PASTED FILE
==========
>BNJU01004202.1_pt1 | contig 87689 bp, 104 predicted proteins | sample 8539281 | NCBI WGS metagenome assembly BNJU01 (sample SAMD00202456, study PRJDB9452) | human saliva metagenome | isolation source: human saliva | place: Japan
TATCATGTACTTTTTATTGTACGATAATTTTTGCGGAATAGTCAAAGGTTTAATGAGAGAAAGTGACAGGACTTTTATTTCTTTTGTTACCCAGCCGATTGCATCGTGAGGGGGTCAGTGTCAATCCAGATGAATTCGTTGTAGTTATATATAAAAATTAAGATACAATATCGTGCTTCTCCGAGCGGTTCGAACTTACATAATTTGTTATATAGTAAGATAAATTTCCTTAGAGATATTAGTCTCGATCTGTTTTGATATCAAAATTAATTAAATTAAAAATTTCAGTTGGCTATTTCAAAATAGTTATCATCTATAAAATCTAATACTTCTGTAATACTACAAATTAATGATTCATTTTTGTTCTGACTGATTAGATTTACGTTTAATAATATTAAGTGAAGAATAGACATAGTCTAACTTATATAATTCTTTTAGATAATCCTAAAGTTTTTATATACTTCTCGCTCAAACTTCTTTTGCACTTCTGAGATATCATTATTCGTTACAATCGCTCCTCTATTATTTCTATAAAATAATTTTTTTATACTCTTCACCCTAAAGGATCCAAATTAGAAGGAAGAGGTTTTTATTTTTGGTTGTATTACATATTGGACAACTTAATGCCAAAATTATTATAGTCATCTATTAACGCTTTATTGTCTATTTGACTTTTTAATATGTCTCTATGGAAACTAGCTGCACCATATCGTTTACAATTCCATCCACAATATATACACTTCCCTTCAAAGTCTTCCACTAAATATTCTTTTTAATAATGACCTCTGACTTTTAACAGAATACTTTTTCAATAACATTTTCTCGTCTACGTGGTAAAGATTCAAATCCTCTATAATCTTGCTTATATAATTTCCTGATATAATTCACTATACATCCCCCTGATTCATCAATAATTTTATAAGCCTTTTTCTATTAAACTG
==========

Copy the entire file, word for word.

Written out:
>BNJU01004202.1_pt1 | contig 87689 bp, 104 predicted proteins | sample 8539281 | NCBI WGS metagenome assembly BNJU01 (sample SAMD00202456, study PRJDB9452) | human saliva metagenome | isolation source: human saliva | place: Japan
TATCATGTACTTTTTATTGTACGATAATTTTTGCGGAATAGTCAAAGGTTTAATGAGAGAAAGTGACAGGACTTTTATTTCTTTTGTTACCCAGCCGATTGCATCGTGAGGGGGTCAGTGTCAATCCAGATGAATTCGTTGTAGTTATATATAAAAATTAAGATACAATATCGTGCTTCTCCGAGCGGTTCGAACTTACATAATTTGTTATATAGTAAGATAAATTTCCTTAGAGATATTAGTCTCGATCTGTTTTGATATCAAAATTAATTAAATTAAAAATTTCAGTTGGCTATTTCAAAATAGTTATCATCTATAAAATCTAATACTTCTGTAATACTACAAATTAATGATTCATTTTTGTTCTGACTGATTAGATTTACGTTTAATAATATTAAGTGAAGAATAGACATAGTCTAACTTATATAATTCTTTTAGATAATCCTAAAGTTTTTATATACTTCTCGCTCAAACTTCTTTTGCACTTCTGAGATATCATTATTCGTTACAATCGCTCCTCTATTATTTCTATAAAATAATTTTTTTATACTCTTCACCCTAAAGGATCCAAATTAGAAGGAAGAGGTTTTTATTTTTGGTTGTATTACATATTGGACAACTTAATGCCAAAATTATTATAGTCATCTATTAACGCTTTATTGTCTATTTGACTTTTTAATATGTCTCTATGGAAACTAGCTGCACCATATCGTTTACAATTCCATCCACAATATATACACTTCCCTTCAAAGTCTTCCACTAAATATTCTTTTTAATAATGACCTCTGACTTTTAACAGAATACTTTTTCAATAACATTTTCTCGTCTACGTGGTAAAGATTCAAATCCTCTATAATCTTGCTTATATAATTTCCTGATATAATTCACTATACATCCCCCTGATTCATCAATAATTTTATAAGCCTTTTTCTATTAAACTG